Ranking The ‘Jaws’ Franchise, From One To Chum

Picture this: the summer of 1975, a sleepy coastal town, and a killer great white shark lurking beneath the waves. It’s a moment in cinematic history that left audiences worldwide in sheer terror and awe. Today, we embark on a thrilling voyage through the waters of the Jaws film franchise. Our journey takes us from the soaring highs of the original Spielberg masterpiece to the less impressive sequels. Each cinematic voyage will be accompanied by mini-reviews and star ratings, so fasten your seatbelts, and let’s dive right in.

1. Jaws (1975) ★★★★★

Our voyage begins with the undisputed king of summer blockbusters. Directed by the legendary Steven Spielberg, “Jaws” is an indelible part of cinematic history. Spielberg assembled a stellar cast featuring Roy Scheider as the troubled police chief, Richard Dreyfuss as the marine biologist, and the unforgettable Robert Shaw as the grizzled shark hunter. With its iconic score, unforgettable characters, and unparalleled mastery of suspense, it’s not just the best in the franchise; it’s a defining moment in film history.

The Jaws 1975 poster. A woman is swimming in the ocean, and we can see the shark swimming up towards her from the depths.
Jaws (1975), Universal Pictures, Fair Use

2. Jaws 2 (1978) ★★★☆☆

Our next stop is “Jaws 2,” where Roy Scheider returns as Chief Brody, alongside Lorraine Gary as his wife Ellen Brody, to protect Amity Island from yet another aquatic menace. While it may not reach the sublime heights of the original, this sequel delivers the chills and thrills that we yearn for. Brody’s unwavering determination keeps the Jaws legacy afloat, albeit not at the same depth as the original.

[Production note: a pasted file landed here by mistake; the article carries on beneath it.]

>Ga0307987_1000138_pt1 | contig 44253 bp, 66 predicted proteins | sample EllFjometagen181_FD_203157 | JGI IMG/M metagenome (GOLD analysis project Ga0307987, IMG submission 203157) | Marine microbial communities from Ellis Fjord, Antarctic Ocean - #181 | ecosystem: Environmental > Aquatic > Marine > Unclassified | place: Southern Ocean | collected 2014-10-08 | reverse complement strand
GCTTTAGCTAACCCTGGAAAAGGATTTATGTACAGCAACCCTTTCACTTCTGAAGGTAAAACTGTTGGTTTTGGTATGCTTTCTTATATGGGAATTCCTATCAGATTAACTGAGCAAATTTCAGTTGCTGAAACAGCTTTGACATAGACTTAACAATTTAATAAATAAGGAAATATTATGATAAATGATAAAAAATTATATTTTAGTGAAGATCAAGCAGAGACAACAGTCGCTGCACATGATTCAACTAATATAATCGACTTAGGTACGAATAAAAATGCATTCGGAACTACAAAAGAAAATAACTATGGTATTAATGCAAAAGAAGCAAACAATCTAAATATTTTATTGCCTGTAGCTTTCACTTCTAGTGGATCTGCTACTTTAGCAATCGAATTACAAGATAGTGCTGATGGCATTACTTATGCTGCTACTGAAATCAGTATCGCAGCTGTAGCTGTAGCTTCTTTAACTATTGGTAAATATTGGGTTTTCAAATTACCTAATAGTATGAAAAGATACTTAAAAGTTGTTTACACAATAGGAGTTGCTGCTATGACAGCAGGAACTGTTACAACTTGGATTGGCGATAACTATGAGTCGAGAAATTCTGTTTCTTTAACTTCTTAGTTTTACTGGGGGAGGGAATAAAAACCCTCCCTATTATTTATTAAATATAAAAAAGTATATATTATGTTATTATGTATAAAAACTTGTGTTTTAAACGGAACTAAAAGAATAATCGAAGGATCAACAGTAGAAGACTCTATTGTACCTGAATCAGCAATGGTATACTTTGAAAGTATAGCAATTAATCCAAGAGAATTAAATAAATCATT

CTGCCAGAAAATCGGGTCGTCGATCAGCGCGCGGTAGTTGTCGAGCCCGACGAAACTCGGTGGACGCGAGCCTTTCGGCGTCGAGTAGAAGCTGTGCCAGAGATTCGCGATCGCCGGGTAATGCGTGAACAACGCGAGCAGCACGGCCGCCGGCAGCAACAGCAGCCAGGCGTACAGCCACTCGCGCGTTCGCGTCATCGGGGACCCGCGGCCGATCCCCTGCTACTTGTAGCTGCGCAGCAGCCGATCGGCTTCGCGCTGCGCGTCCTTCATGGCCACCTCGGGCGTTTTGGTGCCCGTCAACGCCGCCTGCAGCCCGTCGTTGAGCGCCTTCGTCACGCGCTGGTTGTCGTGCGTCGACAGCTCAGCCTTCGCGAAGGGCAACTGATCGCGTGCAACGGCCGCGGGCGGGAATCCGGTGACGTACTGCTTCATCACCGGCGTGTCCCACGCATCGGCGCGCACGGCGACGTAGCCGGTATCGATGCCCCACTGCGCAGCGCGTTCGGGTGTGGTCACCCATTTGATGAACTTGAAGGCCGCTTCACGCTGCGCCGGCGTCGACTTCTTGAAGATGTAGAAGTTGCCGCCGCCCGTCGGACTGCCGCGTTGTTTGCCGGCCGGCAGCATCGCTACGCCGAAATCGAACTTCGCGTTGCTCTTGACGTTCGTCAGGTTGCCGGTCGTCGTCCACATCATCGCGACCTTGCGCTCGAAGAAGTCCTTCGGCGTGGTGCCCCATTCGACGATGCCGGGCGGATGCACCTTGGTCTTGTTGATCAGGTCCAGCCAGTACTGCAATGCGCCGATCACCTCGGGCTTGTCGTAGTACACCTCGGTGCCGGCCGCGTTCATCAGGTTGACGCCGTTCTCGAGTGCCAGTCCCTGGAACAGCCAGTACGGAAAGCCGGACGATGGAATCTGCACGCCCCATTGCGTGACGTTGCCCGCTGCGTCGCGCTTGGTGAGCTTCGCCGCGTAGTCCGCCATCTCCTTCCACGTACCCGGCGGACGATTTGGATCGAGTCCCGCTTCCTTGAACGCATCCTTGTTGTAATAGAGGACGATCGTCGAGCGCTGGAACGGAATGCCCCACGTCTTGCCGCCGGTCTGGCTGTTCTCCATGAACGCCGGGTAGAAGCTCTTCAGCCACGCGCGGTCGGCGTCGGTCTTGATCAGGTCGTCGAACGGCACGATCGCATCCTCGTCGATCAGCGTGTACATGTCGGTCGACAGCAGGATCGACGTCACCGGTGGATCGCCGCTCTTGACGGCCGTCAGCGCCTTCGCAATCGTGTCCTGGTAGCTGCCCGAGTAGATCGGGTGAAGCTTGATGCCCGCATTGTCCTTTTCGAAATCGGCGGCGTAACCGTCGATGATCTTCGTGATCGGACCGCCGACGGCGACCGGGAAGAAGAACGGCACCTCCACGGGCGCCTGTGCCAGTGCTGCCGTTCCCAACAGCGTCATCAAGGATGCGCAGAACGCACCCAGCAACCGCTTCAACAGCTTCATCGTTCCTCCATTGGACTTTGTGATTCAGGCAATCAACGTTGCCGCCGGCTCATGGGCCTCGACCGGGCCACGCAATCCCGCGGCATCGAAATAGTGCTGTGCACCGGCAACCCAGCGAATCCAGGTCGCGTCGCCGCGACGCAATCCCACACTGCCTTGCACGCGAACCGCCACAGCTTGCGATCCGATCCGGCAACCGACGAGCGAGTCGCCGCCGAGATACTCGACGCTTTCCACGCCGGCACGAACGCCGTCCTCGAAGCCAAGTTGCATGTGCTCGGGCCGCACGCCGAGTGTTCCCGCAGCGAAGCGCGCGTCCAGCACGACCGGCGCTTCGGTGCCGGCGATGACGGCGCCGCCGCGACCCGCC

The Jaws 2 poster, from 1978. A woman is water skiing, not realising that the shark is behind her.
Jaws 2 (1978), Universal Pictures, Fair Use

3. Jaws 3-D (1983) ★★☆☆☆

Fast forward to the ’80s, a decade of 3D movie experiments. “Jaws 3-D” attempts to ride the wave of the era and falls short. Dennis Quaid and Bess Armstrong headline this instalment, but this time, our finned foe invades a sea-themed amusement park. Sadly, it lacks the suspense and storytelling finesse of its forebears. While it might provoke a chuckle or two, it’s far from being the best in the series.

The Jaws 3D Poster, 1983. A townscape, with a large shark head emerging from water behind it. In front, people are under attack and water skiing away from a shark. In large 3D writing, in bright red and yellow, 'JAWS 3-D' is branded across the poster.
Jaws 3D (1983), Universal Pictures, Fair Use

4. Jaws: The Revenge (1987) ★☆☆☆☆

As we continue our journey, we arrive at “Jaws: The Revenge” – a plummet into the abyss of cinematic missteps. Lorraine Gary reprises her role as Ellen Brody, embarking on a quest to defeat a shark with a personal grudge that miraculously follows her from Amity Island to the Bahamas. The plot’s ludicrous twists, coupled with lacklustre suspense and a less-than-convincing shark, drag this instalment to the murky depths.

Ellen Brody on a boat, holding a sharp spear up towards a menacing shark that has jumped up through the water. Writing: "JAWS: THE REVENGE" in blood red, and "This Time, It's Personal" in white.
Jaws: The Revenge (1987), Universal Pictures,
Fair Use

The Action Reloaded’s Verdict

The Jaws franchise began its journey majestically. Steven Spielberg’s 1975 classic, “Jaws,” is a cinematic masterpiece that’s never lost its bite. However, as with many long-running series, the sequels encountered treacherous waters. “Jaws 2” valiantly sailed forward, but “Jaws 3-D” and “Jaws: The Revenge” found themselves trapped in a whirlpool of absurdity and diminishing quality.

As fans of suspense, fear, and timeless storytelling, let’s not overlook the fact that the original “Jaws” will forever stand as a fin-tastic classic, while “Jaws: The Revenge” is merely reduced to chum.

Discover related articles or explore the thrills and chills of our Action Reloaded horror page.